Speaking of bravery, the six remaining witnesses of the nine who volunteered to testify against rapist and self-styled godman Asaram Bapu must be more relieved than they’ve been in years, now that the Bapu’s been convicted of raping a minor. At least now they hopefully don’t have to worry about “mysteriously” dropping dead like the three other witnesses in the case.
And on that note, we’re also now reading cool reports of how several of Bill Cosby’s victims finally testified against him, with enervating and joyful lineslike “after the trial concluded, Constand left through a side door in the courtroom, walking into a hallway with her arms around two women and a huge smile on her face.” In the first celebrity sexual assault trial after the #MeToo movement kicked off in October last year, Bill Cosby, once apparently considered the second most beloved man on the planet after the Pope because of his lovable on-screen persona, has been found guilty of three counts of aggravated, indecent assault.
The effort to bring men who have abused their power in the academic spaces in India continues slowly and with some twists and turns. This week LOSHA supporters were accused of adding names without permission to a petition asking that the Infosys prize be taken away from academic Lawrence Liang. The creators of the petition contested this accusation arguing that it was not in their interest to do something so daft. Also this week, Christine Marrewa Karwoski, American academic and the complainant in the Mahmood Farooqui case, revealed her identity and spoke at length about the legal system, the need for formal justice and life after filing an FIR against a man she was fond of, in a stirring interview with feminist publisher Urvashi Butalia.
Given these events in our lives, the essay Erotics of Mentorship makes especially complicated reading. Marta Figlerowicz and Ayesha Ramachandran argue that students and teachers have felt a ‘visceral thrill’ in their relationship from time immemorial, and we should not pretend that this doesn’t exist. Instead what we need, they say, is a way “to support a student’s as yet fluid, and often unselfconscious, identifications and projections without causing these explorations to be manipulated and exploited, or shamed.”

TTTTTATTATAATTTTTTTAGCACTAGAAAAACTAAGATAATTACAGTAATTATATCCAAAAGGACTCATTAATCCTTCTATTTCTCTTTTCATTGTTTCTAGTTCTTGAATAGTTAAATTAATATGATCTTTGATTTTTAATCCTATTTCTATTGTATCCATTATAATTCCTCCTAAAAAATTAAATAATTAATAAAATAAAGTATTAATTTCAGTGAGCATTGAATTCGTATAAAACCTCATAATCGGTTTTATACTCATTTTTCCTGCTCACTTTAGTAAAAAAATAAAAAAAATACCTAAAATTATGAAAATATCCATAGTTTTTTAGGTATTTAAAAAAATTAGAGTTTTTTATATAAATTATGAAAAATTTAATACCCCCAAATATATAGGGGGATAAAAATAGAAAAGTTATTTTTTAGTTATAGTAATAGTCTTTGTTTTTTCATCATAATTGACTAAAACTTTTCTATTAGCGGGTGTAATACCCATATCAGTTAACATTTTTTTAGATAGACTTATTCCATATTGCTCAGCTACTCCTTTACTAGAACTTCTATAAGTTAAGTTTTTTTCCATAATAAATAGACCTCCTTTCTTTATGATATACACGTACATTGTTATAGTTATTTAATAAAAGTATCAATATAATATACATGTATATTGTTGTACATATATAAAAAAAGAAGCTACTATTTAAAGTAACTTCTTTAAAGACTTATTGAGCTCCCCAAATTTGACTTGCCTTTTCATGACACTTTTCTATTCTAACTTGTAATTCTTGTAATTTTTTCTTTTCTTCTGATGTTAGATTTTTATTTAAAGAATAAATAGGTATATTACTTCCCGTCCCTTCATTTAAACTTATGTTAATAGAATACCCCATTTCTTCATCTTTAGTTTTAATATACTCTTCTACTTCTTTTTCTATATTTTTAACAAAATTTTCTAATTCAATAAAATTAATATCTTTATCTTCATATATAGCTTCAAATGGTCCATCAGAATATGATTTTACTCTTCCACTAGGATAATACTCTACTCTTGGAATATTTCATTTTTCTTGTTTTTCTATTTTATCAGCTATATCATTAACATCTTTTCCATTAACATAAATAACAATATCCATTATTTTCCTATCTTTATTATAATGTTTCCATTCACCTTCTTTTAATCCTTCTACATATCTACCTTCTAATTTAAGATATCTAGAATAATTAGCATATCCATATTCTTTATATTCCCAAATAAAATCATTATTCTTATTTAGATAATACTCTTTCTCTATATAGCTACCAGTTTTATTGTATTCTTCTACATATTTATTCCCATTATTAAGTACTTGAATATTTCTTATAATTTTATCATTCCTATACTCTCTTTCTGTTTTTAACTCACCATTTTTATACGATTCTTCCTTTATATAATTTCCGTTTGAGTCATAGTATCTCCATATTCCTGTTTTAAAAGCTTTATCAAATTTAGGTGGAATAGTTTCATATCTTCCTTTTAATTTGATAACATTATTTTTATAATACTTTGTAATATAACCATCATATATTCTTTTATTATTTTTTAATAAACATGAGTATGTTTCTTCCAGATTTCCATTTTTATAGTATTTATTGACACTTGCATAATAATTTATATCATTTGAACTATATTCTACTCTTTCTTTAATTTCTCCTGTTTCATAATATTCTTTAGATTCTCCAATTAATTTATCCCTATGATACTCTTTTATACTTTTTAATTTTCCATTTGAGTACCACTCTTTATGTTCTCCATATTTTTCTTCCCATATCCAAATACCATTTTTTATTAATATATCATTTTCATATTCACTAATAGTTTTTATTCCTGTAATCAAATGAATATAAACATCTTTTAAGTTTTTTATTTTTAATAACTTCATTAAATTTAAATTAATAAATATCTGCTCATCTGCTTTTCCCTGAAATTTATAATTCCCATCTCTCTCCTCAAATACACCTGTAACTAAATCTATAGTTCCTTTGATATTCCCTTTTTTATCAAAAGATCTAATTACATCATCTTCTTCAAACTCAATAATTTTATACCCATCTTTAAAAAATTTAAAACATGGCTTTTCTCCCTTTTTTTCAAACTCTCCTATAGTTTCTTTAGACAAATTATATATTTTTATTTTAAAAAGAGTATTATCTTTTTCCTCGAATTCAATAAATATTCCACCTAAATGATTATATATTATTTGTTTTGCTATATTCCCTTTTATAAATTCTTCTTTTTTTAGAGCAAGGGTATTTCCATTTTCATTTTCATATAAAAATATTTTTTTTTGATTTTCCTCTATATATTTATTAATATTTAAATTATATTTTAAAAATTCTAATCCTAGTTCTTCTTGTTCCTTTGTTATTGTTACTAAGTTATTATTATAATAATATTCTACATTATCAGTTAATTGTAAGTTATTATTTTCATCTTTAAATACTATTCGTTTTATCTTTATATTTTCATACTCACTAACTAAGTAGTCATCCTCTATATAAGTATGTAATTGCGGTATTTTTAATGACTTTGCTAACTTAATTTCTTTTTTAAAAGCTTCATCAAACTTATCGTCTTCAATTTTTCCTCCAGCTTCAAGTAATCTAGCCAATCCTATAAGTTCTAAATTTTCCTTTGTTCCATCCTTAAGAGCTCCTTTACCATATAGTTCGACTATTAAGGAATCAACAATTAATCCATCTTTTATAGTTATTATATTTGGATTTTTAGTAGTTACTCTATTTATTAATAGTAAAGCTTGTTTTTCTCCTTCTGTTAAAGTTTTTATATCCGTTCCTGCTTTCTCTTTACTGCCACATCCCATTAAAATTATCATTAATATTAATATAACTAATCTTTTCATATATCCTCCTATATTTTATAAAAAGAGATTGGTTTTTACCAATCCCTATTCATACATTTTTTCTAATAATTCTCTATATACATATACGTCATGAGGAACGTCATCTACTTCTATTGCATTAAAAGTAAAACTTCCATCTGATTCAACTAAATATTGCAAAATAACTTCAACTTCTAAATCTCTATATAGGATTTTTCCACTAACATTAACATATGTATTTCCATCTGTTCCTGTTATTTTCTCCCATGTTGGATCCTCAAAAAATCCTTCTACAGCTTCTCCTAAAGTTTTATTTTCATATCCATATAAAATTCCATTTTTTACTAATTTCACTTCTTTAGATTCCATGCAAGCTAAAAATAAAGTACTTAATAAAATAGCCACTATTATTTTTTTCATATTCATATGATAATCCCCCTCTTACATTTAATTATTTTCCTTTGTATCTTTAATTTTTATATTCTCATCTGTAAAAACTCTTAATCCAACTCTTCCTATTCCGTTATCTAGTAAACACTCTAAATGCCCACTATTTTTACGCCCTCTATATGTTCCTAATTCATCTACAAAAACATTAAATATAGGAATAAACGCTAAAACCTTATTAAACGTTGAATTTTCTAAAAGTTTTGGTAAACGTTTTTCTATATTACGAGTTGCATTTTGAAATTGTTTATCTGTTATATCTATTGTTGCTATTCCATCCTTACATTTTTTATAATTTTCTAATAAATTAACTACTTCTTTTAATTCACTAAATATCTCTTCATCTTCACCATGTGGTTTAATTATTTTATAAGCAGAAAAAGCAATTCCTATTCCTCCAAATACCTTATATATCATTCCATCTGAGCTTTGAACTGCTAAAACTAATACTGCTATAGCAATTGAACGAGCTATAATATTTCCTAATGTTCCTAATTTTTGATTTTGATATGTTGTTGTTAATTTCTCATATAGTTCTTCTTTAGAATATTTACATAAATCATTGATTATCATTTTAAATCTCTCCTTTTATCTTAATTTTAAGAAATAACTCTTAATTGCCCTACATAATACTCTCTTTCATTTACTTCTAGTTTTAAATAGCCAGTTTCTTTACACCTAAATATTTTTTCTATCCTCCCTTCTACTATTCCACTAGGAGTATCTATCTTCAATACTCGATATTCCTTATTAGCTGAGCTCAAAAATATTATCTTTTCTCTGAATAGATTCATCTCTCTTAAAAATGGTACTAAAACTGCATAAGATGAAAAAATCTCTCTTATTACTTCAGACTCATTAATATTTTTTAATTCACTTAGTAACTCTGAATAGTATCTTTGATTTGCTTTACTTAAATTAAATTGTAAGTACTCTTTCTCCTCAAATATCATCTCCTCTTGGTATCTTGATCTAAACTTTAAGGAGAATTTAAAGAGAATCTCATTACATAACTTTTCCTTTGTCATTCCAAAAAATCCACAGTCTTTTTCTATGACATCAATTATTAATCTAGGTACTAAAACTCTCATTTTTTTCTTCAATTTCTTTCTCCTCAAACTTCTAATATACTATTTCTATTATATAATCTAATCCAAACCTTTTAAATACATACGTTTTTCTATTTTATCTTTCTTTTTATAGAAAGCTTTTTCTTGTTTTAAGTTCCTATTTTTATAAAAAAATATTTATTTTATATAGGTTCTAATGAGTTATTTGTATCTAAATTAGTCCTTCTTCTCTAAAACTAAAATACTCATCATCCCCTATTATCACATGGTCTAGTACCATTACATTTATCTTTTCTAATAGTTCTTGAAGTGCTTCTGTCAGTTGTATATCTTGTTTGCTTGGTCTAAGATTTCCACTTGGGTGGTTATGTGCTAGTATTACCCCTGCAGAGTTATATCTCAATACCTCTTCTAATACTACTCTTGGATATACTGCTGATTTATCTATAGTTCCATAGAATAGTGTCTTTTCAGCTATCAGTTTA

A week or two ago saw the end of Thailand’s hot fav soap opera Buppaesannivas, aka Love Destiny. Buppaesannivas apparently is a rom-com that tells the story of a good-natured archaeologist who is reborn in the body of a murderous woman in the reign of King Narai the Great, who lived from 1632 to 1688. Since the show started airing in February, tourism to related sites has massively multiplied, and Thais have taken to visiting these spots in full ancient Thai regalia. All of this has pleased not just couch potatoes but nationalists and royalists in Thailand tremendously, phoo. We’d like to recommend funding a show in which an evil woman from the 17th century lands in modern-day Thailand. *cackle cackle*
Across the Gulf of Thailand in neighbouring Indonesia, we hear that polls have determined that economist and Finance Minister Sri Mulyani is the most vocal woman in the country today. We imagine that anytime someone in Indonesia says where are the women, dudes point to Sri Mulyani, in a way that is familiar to us. But Indonesia is a complex and fascinating country which Indians would benefit from paying attention to (instead of China), as author Pallavi Aiyar has argued. We were thrilled to discover Magdalene, an bilingual feminist online magazine founded in September 2013 (just a few months after us!) Magdalene, an indie outfit, covers everything from the financial situation of LGBT folks to Indonesian beauty pageants’ obsession with height to what Indonesia’s religious majority Muslims can do to protect minorities.
And finally, here is a bizarre story involving two women from UP, with a happy enough ending (so far). This week, two women got married at a mass wedding, with one woman dressing up as a groom (and procuring an Aadhaar card with the name Karan Shukla). The women’s parents found out about the ruse a few days after the marriage, thanks to pictures on social media and some nosy neighbours, which led to a physical altercation between the women and their families, that ended with one woman threatening to jump off the roof. The local police were called in after the “bride’s” parents made some small noises alleging cheating, but since neither family finally ended up making an official complaint, the women are currently living together, because there’s nothing stopping them from doing that.